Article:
ADDIS ABABA, Ethiopia (AP) — Ethiopian government forces have killed more than 80 people in the past four weeks in protests in the country's Oromia region, an Ethiopian opposition party charged Wednesday.
The killings should be investigated, said the Ethiopian Federal Democratic Unity Forum, a coalition of four opposition parties, at a press conference.
"Trigger-happy government forces have killed more than 80 peaceful protesters in Ethiopia during the past four weeks," Beyene Petros, president of the party told reporters, adding that hundreds of others were wounded and arrested. "We are still discovering disfigured bodies in various locations. The government has continued its brutal killings so we call on the international community and donors to step in and force the government to stop these inhumane actions."
Party officials provided names of the alleged victims to The Associated Press.
The government has rejected, for the second time, the opposition party's request to hold a public demonstration on Dec. 27 to protest the controversial Addis Ababa Master Plan, the opposition leader said.
The opposition party's charge comes after a report last week by Human Rights Watch that said government forces killed at least 75 people protesting the government plan to incorporate some rural areas into the capital city, Addis Ababa.
Violent clashes between protesters and security forces have spread across Ethiopia's Oromia Region, the biggest and most populous of Ethiopia's federal states. Oromo students have led protests against the government's plan which they charge will take lands from their region and displace thousands of farmers.
The government charges that the protesters are working with "terrorists." It claims that only five protesters have been killed and that the development plan for Addis Ababa will not deprive farmers of land. Prime Minister Hailemariam Desalegn warned that the government "will take merciless legitimate action against any force bent on destabilizing the area," speaking on Ethiopian state television.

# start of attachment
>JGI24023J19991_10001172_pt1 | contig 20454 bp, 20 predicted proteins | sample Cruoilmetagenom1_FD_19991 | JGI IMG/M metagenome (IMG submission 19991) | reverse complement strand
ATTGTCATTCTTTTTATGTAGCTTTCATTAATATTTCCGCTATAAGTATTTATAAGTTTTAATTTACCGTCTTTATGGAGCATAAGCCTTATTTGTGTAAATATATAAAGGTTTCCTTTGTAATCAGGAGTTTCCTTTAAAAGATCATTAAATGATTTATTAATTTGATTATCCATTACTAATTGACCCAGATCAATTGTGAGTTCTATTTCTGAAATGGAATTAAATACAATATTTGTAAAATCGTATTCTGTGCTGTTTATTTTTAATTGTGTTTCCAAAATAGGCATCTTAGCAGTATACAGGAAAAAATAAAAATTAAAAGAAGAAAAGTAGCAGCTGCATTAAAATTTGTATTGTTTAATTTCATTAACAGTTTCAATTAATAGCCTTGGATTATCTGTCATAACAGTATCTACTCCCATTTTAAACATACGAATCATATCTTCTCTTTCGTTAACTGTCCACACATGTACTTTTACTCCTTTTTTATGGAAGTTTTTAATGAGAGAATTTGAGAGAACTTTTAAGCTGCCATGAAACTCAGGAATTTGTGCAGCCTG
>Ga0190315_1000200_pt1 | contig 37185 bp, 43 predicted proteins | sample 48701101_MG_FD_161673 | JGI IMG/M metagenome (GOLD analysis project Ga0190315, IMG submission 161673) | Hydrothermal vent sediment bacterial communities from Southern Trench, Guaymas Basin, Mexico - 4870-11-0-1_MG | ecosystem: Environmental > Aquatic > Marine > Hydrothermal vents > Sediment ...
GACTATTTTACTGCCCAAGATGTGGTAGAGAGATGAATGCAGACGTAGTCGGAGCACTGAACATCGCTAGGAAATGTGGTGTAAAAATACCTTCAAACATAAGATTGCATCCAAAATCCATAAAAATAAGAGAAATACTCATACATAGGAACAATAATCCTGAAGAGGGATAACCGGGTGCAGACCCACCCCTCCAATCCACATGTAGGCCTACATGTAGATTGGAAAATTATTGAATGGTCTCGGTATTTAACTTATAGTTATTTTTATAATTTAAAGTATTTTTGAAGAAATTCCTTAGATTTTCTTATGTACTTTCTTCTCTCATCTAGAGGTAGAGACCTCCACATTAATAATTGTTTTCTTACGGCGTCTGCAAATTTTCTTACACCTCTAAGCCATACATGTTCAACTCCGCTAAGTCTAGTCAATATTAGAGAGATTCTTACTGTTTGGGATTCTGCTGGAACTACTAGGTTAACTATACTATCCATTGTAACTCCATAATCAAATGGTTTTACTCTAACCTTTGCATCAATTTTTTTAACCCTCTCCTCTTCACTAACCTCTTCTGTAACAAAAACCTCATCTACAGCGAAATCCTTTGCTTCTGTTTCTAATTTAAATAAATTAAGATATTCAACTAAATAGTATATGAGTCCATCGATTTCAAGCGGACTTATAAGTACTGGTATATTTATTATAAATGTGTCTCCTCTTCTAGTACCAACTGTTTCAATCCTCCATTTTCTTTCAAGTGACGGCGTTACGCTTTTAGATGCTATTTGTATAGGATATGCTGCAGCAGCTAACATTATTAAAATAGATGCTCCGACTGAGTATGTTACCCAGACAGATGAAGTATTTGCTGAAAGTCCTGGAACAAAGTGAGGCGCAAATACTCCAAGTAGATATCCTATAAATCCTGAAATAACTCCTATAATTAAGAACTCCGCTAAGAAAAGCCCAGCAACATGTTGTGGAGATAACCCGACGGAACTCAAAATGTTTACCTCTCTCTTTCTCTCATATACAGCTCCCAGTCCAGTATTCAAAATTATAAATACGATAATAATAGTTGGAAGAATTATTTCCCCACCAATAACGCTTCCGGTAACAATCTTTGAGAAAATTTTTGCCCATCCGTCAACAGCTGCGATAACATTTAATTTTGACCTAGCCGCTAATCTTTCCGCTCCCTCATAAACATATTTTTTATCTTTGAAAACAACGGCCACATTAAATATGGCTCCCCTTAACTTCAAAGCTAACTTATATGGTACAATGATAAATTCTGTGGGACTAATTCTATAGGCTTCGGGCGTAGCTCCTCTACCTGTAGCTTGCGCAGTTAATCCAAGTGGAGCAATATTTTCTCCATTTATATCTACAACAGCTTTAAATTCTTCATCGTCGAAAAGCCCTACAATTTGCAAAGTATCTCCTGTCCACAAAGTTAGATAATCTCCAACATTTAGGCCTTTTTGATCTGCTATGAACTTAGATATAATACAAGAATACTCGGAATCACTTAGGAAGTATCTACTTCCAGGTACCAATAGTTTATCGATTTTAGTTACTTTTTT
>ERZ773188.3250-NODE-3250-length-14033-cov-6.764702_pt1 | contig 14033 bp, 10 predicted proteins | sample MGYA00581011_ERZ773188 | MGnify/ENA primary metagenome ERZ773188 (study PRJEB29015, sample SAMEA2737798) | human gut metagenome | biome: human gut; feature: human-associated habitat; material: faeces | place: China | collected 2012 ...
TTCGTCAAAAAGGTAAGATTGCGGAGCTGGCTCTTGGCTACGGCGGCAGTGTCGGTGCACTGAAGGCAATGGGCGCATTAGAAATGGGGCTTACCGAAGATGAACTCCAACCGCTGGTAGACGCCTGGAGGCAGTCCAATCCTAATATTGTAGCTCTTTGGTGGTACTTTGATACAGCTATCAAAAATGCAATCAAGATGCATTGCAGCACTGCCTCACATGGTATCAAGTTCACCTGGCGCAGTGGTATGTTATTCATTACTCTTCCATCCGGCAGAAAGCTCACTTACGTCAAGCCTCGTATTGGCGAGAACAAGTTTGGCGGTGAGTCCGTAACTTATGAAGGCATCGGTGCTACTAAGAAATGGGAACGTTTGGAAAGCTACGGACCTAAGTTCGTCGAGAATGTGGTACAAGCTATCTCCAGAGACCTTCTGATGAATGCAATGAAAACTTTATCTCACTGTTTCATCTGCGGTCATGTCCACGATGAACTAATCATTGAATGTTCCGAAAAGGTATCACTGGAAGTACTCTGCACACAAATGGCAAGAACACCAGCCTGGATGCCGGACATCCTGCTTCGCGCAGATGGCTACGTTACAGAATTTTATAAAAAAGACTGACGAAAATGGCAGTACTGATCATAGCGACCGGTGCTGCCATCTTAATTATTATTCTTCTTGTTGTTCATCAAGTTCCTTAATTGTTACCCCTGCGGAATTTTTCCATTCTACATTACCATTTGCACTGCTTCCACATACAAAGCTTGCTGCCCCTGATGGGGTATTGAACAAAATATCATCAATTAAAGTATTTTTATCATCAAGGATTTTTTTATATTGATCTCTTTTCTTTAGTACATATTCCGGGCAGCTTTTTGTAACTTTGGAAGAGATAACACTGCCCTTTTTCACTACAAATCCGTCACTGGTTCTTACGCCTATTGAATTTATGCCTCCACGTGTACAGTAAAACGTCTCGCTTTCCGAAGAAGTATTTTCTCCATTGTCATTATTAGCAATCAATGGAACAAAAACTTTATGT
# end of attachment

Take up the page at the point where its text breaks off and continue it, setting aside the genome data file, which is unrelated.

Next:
But the protests have continued.
"This is the biggest demonstration in the region's history. The immediate cause is the so-called Addis Ababa Master Plan that will rob Oromo farmers of their land and rights, the main reason is that people are fed up with cadres and politicians of the ruling party," said Merara Gudina, a prominent Oromo opposition figure, told the Associated Press.
Many of the areas of Oromia are now under military control, said Gudina, vice-chairman of the Ethiopian Federal Democratic Unity Forum.
Amnesty International urged officials not to use draconian anti-terrorism measures to quell protests.
"The suggestion that these Oromo — protesting against a real threat to their livelihoods — are aligned to terrorists will have a chilling effect on freedom of expression for rights activists," Muthoni Wanyeki, Amnesty International's Regional Director for East Africa said.
The U.S. State Department has expressed concern over the clashes. "The United States is deeply concerned by the recent clashes in the Oromia region of Ethiopia that reportedly have resulted in the deaths of numerous protesters," said spokesman Mark Toner in a statement. "We urge the government of Ethiopia to permit peaceful protest and commit to a constructive dialogue to address legitimate grievances. We also urge those protesting to refrain from violence and to be open to dialogue."
The situation in and around the Woliso University campus seems calm but all the entrances to the Woliso town are guarded by soldiers, Seyoum Teshome, a professor at school, which was one of the protest sites, told the Associated Press by phone: "The situation seems calm at the moment but you could feel the tense atmosphere."